Selective Mutism vs ‘Just Being Shy’
Selective mutism is a diagnosable condition that significantly interferes with a child’s ability to adapt and function in social situations. It’s defined as a failure to speak in situations where the child is expected to speak. The child perceives the situation as uncomfortable and usually with a degree of social pressure to interact. Novel situations are especially difficult; however, a child with this disorder may, for example, not speak in the classroom for an entire school year, long after they’ve had an opportunity to ‘warm-up’. A less severe variant may manifest in a child needing a few weeks before they are willing to speak and, even then, possibly not engaging in more than brief responses. However, in situations found to be more comfortable, such as at home, the child speaks freely.
How Common is Selective Mutism?
Selective Mutism is considered to be rather rare; less than 1% of the population. However, it’s important to note that this disorder is considered to be an anxiety disorder and there is substantial overlap between selective mutism and social anxiety, the latter of which is found at upwards of 7% of the population. Social anxiety and selective mutism are considered to be two separate conditions. From my clinical experience, all children who have selective mutism also have social anxiety; although not all kids with social anxiety will present with selective mutism.
Isn’t This The Same as ‘Just Being Shy’?
No, it’s not. But there can be a fine line, depending on the level of severity. Shy individuals are usually hesitant to speak or engage at times, but when they need to do so they can. Children with selective mutism find themselves literally unable to speak in those uncomfortable situations.
What Causes Selective Mutism?
It’s important to note that the child is not being defiant. The child wants to talk, but the anxiety literally ‘clams them up.’ The condition is largely genetic and evidenced when anxiety runs in the family. There was a time when the culprit was believed to be a traumatic experience: we’ve all seen the movies where a person experiences trauma and thereafter presents as mute. That type of reaction is feasible but rare and, far more often, this disorder is congenital. Invariably, parents will say that their child has always been quiet and timid.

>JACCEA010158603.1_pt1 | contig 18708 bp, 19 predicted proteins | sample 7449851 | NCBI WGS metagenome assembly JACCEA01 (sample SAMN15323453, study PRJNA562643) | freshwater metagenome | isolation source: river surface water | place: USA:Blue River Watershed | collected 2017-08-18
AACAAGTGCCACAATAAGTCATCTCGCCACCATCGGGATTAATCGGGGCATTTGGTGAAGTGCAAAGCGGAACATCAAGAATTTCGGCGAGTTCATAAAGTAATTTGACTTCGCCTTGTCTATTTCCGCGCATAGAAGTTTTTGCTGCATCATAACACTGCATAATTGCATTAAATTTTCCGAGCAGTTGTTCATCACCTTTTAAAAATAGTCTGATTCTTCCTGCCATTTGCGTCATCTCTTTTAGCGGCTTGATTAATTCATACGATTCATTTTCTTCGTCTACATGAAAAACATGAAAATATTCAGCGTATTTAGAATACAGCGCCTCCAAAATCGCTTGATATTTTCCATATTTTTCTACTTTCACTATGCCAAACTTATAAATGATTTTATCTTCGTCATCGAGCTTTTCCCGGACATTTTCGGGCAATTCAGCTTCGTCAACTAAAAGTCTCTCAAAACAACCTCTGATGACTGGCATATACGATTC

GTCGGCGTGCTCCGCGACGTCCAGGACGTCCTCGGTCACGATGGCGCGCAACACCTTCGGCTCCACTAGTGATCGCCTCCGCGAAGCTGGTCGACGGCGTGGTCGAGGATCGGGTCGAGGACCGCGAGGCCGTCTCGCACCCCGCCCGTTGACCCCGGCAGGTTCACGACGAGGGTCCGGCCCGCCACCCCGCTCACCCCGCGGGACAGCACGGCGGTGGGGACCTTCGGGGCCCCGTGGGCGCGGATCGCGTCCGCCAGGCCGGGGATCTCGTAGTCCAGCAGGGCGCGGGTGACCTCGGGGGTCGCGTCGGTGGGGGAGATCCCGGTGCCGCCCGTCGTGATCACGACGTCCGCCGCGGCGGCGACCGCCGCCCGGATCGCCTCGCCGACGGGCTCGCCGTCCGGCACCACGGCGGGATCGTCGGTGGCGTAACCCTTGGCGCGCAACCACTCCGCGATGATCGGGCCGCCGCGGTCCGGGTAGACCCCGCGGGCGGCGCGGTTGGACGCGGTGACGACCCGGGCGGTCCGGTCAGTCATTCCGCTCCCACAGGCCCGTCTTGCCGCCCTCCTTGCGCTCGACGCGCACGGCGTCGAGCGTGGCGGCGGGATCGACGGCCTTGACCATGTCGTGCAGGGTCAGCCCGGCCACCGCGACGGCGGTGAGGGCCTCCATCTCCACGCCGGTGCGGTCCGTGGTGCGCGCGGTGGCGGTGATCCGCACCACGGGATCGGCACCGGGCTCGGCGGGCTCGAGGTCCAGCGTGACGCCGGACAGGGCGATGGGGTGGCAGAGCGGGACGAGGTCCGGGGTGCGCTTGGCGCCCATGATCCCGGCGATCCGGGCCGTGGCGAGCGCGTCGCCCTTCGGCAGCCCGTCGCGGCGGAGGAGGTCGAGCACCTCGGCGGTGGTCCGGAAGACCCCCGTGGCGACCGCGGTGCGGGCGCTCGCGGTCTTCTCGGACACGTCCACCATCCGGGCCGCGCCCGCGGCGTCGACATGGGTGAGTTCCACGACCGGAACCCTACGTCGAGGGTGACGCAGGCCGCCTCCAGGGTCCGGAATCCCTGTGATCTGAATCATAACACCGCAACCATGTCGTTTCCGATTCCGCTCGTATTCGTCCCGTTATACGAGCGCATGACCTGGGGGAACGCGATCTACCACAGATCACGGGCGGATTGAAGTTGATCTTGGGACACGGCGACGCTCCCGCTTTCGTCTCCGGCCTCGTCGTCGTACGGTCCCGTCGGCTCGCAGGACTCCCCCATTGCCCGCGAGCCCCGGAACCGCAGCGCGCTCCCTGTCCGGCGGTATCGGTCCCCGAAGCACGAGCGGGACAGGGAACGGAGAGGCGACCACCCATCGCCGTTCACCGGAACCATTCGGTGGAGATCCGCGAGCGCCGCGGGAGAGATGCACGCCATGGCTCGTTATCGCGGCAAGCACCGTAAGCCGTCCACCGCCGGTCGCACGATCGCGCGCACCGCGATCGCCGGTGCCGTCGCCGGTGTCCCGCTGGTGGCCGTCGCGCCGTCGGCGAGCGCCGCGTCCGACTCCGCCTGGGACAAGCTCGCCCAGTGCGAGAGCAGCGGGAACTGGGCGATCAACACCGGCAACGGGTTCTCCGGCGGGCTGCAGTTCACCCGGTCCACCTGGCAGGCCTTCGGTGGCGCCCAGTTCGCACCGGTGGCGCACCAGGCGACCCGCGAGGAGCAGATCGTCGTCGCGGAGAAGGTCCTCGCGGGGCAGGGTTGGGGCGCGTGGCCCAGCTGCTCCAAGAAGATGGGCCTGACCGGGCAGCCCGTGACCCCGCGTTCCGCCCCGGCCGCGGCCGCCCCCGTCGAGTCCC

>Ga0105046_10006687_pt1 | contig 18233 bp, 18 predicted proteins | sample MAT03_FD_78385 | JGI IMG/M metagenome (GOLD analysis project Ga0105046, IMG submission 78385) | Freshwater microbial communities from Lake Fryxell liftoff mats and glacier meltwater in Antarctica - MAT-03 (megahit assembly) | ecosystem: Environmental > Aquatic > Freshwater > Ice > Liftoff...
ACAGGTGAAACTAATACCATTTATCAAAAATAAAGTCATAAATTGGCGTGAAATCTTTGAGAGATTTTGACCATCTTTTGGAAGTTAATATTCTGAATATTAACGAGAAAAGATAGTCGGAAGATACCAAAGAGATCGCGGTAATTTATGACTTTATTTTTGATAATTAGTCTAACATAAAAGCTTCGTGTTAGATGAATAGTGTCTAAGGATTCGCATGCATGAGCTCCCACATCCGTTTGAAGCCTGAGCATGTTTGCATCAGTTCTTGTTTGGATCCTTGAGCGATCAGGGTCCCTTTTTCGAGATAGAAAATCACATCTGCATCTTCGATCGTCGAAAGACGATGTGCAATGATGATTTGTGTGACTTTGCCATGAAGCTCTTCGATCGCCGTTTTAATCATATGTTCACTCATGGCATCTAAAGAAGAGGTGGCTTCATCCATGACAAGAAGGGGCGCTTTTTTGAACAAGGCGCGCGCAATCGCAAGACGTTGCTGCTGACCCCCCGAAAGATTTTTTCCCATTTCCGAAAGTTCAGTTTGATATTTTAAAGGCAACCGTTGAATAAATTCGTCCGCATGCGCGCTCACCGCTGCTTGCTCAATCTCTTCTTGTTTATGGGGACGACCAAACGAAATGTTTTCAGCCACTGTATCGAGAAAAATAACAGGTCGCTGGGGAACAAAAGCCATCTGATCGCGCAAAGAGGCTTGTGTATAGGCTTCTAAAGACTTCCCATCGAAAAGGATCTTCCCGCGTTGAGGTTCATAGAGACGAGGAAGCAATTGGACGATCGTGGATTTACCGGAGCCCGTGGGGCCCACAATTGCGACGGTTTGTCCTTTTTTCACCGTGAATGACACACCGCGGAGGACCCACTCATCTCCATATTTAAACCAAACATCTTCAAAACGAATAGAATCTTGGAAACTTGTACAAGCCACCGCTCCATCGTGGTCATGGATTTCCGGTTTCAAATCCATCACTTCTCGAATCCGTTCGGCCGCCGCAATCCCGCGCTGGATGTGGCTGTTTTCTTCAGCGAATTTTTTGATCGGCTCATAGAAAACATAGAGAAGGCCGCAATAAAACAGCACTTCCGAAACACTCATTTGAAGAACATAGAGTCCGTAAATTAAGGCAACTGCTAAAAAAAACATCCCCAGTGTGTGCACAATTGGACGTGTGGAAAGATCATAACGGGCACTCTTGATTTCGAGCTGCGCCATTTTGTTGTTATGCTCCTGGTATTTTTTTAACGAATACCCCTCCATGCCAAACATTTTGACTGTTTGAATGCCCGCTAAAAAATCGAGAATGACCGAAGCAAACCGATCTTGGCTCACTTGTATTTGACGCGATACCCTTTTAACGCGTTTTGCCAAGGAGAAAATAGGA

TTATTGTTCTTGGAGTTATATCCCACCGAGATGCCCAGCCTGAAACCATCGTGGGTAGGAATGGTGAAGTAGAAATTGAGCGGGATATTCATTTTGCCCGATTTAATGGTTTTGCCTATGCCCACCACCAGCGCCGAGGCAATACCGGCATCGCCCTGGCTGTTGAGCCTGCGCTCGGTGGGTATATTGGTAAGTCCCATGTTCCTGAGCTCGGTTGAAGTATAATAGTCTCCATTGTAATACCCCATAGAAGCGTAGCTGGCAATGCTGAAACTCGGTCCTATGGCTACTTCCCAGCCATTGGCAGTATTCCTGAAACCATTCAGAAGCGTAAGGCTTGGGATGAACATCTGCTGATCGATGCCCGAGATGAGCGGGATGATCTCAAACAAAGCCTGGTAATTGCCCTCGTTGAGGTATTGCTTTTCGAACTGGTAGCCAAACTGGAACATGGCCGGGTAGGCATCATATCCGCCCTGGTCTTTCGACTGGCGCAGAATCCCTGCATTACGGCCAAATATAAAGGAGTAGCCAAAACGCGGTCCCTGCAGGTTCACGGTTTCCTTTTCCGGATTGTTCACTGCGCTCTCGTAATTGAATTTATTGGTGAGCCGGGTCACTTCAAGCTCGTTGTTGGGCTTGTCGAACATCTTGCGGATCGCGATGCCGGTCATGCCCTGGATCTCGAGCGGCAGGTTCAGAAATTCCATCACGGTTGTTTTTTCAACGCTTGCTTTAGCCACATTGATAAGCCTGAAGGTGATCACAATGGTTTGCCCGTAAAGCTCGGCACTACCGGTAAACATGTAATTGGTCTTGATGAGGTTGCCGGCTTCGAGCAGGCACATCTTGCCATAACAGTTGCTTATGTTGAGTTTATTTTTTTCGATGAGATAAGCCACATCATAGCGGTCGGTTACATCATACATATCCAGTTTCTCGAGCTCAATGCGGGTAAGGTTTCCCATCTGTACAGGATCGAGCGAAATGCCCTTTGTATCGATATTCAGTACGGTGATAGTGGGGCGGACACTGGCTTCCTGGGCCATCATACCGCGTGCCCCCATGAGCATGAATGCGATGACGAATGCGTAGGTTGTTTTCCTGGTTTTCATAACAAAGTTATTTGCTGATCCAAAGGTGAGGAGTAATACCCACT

What To Do?
It’s important to seek professional treatment given that selective mutism can be quite debilitating to the child and is challenging to treat. The condition is addressed similarly to social anxiety in terms of bolstering the child’s coping skills (healthy self-talk), deep breathing, lots of practice and role-plays of social situations, and gradual exposure to actual anxiety-provoking situations. This entails practicing and role-playing social situations, over and over, in a fun and playful way, and gradually working your child into the real situation. A professional therapist is invaluable in that respect; call to schedule at (724)-850-7200 to be seen at any of our five offices, or virtually.
Another Good Resource:
I also want to introduce you to a wonderful 11-series Podcast on Audible “Selective Mutism Help”, which does a great job in providing an overview of the disorder, and helpful tips and suggestions from parents whose kids have suffer from it. Accessibility to the podcast would entail subscribing to Audible. Disclaimer: I have no financial nor clinical stake in Audible or its products; I just found the podcast to be helpful and think you may as well.
I Hope You Found This To Be Helpful
Selective mutism is a confusing and vexing disorder. However, it is treatable with a patient, mindful, and step-by-step approach. If you have any concerns about your child, don’t hesitate to reach out at firstname.lastname@example.org. God bless you and your kiddo(s). 😊